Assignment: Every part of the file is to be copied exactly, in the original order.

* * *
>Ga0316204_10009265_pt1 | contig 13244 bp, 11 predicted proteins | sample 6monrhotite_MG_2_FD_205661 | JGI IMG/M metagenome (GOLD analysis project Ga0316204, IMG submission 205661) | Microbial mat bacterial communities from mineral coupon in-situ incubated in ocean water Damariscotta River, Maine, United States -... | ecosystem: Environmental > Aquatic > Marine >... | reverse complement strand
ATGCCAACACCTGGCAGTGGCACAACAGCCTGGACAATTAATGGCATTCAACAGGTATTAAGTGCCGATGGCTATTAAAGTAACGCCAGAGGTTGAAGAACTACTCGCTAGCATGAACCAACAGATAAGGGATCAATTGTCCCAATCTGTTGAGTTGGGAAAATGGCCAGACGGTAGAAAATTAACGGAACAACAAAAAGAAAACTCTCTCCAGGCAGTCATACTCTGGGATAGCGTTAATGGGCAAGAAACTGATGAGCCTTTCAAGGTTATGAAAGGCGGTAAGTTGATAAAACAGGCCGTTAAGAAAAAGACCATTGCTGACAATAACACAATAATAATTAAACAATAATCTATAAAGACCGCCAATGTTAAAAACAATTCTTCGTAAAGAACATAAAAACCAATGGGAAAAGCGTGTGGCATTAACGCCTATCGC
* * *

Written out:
>Ga0316204_10009265_pt1 | contig 13244 bp, 11 predicted proteins | sample 6monrhotite_MG_2_FD_205661 | JGI IMG/M metagenome (GOLD analysis project Ga0316204, IMG submission 205661) | Microbial mat bacterial communities from mineral coupon in-situ incubated in ocean water Damariscotta River, Maine, United States -... | ecosystem: Environmental > Aquatic > Marine >... | reverse complement strand
ATGCCAACACCTGGCAGTGGCACAACAGCCTGGACAATTAATGGCATTCAACAGGTATTAAGTGCCGATGGCTATTAAAGTAACGCCAGAGGTTGAAGAACTACTCGCTAGCATGAACCAACAGATAAGGGATCAATTGTCCCAATCTGTTGAGTTGGGAAAATGGCCAGACGGTAGAAAATTAACGGAACAACAAAAAGAAAACTCTCTCCAGGCAGTCATACTCTGGGATAGCGTTAATGGGCAAGAAACTGATGAGCCTTTCAAGGTTATGAAAGGCGGTAAGTTGATAAAACAGGCCGTTAAGAAAAAGACCATTGCTGACAATAACACAATAATAATTAAACAATAATCTATAAAGACCGCCAATGTTAAAAACAATTCTTCGTAAAGAACATAAAAACCAATGGGAAAAGCGTGTGGCATTAACGCCTATCGC